In contrast with other telcos in Canada and globally, TELUS made a conscious decision not to focus on entertainment, anticipating that regulatory moves to democratise access to content would gradually erode the differentiating value of exclusive rights.
By 2007, health had emerged as TELUS’ preferred option for a ‘content play’, supported by four key factors which remain crucial to TELUS’ ongoing commitment to the healthcare sector, nearly a decade later. These are:
- Strong correlation with TELUS’ socially responsible brand. TELUS has always prioritised social responsibility as a core company value, consistently being recognised by Canadian, North American and global organisations for its commitment to sustainability and philanthropy. For example, in 2010, the Association for Fundraising Professionals’ named it the most outstanding philanthropic corporation in the world. Thus, investing into the healthcare, with the aim of improving efficiency and health outcomes through digitisation of the sector, closely aligns with TELUS’ core values.
- Healthcare’s low digital base. Healthcare was and remains one of the least digitised sectors both in Canada and globally. This is due to a number of factors, including the complexity and fragmented nature of healthcare systems, the difficulty of identifying the right payer model for digital solutions, and cultural resistance among healthcare workers who are already stretched for time and resources.
- Personal commitment from Darren Entwistle, TELUS’ CEO since he joined the company in 2000. Based on personal experiences with the flaws in the Canadian healthcare system, Darren Entwistle forged his conviction that there was a business case for TELUS to drive adoption of digital health records and other ehealth solutions that could help minimise such errors, which was crucial in winning and maintaining shareholders’ support for investment into health IT.
- Healthcare is a growing sector. An ageing population means that the burden on Canada’s healthcare system has and will continue to grow for the foreseeable future. As people live longer, the demands on the healthcare system are also shifting from acute care to chronic care. For example, data from the OECD and the Canadian Institute for Health Information show that the rate of chronic disease among patients over 65 years old is double that of those aged 45-64. Meanwhile, funding is not increasing at the same rate as demand, convincing TELUS of the need for the type of digital disruption that has occurred in many other sectors.
That all four of TELUS’ reasons for investing in healthcare remain equally relevant in 2017/18 as in 2007 is key to its unwavering commitment to the sector. Darren Entwistle refers to healthcare as a ‘generational investment’, saying that over the long term, TELUS may shift into a healthcare company that offers telecoms services, rather than the other way around.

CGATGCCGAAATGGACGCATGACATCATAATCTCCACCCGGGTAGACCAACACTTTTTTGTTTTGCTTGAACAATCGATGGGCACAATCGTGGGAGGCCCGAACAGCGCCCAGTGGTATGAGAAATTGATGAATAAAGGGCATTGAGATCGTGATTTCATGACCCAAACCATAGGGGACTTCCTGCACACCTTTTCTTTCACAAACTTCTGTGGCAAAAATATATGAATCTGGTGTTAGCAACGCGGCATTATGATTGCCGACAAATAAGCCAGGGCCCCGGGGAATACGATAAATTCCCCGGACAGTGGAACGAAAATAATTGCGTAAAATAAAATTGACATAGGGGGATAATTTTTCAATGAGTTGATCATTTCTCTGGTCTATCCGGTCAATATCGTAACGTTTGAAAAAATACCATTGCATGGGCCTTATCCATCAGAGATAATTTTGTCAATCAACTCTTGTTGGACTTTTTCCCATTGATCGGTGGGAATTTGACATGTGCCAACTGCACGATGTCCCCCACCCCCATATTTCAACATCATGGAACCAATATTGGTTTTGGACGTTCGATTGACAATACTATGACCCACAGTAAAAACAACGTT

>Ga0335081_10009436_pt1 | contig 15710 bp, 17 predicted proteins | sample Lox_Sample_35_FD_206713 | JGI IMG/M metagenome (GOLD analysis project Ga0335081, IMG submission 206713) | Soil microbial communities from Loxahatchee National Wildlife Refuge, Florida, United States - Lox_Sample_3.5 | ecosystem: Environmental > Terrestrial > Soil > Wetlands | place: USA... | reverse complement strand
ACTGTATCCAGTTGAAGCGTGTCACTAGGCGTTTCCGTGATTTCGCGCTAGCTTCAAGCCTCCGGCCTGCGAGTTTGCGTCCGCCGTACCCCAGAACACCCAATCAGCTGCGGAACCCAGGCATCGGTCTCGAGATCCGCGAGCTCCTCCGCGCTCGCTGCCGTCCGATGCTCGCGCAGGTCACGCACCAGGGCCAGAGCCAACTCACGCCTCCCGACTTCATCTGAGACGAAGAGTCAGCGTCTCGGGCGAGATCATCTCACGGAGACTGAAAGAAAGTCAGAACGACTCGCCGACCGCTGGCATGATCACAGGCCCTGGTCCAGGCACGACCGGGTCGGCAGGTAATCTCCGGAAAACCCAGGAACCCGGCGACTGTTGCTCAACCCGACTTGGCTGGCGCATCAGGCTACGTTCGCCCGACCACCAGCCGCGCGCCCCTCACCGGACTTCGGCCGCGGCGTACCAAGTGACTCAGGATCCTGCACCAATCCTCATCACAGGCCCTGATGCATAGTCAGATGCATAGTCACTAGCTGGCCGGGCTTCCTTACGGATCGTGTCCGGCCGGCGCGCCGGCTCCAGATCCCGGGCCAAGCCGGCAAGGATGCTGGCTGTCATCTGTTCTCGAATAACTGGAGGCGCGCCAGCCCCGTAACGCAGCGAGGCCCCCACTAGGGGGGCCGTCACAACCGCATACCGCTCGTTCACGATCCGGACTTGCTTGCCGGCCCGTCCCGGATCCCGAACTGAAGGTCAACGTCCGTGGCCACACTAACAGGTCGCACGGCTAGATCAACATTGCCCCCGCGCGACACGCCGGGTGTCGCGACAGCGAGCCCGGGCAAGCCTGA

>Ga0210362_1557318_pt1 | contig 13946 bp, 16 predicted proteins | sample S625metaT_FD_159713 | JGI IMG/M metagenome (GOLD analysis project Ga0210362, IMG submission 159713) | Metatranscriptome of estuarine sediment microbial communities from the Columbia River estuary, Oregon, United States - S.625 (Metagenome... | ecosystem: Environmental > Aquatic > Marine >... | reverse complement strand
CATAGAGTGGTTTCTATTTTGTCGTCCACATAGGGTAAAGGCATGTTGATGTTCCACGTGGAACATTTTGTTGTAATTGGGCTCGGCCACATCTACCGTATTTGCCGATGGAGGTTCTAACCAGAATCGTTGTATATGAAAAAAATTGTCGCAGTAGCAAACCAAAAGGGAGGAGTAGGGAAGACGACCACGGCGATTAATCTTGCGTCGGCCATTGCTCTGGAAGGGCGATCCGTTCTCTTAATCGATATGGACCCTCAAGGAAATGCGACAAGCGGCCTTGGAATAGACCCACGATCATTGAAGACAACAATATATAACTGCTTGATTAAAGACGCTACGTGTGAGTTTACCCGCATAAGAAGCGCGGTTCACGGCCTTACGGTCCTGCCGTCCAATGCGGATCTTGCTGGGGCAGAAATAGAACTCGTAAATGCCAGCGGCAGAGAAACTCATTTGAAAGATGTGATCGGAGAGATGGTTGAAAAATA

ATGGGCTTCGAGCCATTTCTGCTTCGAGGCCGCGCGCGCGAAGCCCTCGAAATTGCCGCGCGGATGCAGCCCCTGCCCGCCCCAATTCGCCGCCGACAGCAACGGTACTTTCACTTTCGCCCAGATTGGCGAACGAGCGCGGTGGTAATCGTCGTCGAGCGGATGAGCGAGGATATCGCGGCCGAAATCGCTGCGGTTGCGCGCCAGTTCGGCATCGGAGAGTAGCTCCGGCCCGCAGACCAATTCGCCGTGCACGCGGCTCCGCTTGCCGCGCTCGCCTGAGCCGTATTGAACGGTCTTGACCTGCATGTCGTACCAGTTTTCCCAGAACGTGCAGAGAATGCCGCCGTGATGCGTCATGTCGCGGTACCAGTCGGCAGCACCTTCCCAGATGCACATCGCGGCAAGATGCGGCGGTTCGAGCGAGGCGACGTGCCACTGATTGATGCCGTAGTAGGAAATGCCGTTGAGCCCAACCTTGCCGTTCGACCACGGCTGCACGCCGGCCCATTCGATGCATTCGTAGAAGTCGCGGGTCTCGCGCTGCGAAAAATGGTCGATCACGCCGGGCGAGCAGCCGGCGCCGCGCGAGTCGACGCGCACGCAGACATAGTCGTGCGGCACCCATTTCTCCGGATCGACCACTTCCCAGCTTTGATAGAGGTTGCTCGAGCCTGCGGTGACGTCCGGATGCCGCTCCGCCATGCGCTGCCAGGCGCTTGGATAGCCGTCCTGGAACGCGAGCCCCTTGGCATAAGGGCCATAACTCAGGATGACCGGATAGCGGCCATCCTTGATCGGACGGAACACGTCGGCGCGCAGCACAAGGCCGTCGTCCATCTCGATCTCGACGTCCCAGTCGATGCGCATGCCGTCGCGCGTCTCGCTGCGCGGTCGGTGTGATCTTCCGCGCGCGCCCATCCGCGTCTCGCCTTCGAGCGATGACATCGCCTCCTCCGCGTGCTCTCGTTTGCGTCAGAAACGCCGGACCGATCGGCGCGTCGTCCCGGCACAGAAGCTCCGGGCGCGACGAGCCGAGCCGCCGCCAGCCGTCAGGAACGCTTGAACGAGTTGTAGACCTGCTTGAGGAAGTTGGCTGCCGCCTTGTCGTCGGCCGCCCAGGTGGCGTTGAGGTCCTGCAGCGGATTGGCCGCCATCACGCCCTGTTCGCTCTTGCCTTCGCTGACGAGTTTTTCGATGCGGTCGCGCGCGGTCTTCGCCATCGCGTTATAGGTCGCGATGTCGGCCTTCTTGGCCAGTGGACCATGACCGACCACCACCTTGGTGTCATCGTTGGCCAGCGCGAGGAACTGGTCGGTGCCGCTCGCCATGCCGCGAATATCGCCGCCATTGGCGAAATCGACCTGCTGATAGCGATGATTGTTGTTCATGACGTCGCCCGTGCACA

TELUS Health: On leadership and culture
To get insight for this report, I spoke at length with Paul Lepage, President-TELUS Health and Payment Solutions at TELUS, on the recommendation of his colleagues, who’d told me that ‘culture’ was of deep importance to Paul. He has been instrumental in setting up TELUS Health, and holds joint responsibility for TELUS Health on the international markets with Dave Sharma, President, TELUS Partner Solutions and Senior Vice-president, Business Solutions Sales. Paul runs the operation on the ground in Canada, while Dave spearheads partnerships and international activity.
I also requested additional support material from TELUS Health, which is included in the Appendix of this report.
This report would not have been possible without their kind collaboration and openness. Nonetheless, its contents represent the opinion of STL Partners, and were not sponsored or commissioned by TELUS.
- Executive Summary: For telcos and others wanting to change culture
- Three components of ‘Culture’
- Culture eats ‘why’ for breakfast
- TELUS and TELUS Health: consistent internal and external KPIs
- Why TELUS got into healthcare: a viable growth opportunity
- TELUS Health: On leadership and culture
- Culture = Purpose and process
- Culture creates a yardstick for performance
- The importance of a compelling ‘why?’
- Fair Process
- Diversity and talent
- Measuring culture and results
- Communicating, listening and reflecting is at least 50% of the job
- Recruitment, partnerships and culture
- The ‘why?’ must be genuine
- Conclusions: TELUS Health – A consistent and compelling culture
- Appendix: Prepared by TELUS Health External Communications
- TELUS’ share price has increased steadily
- Why is ‘why?’ important?
- TELUS’ ‘Fair process’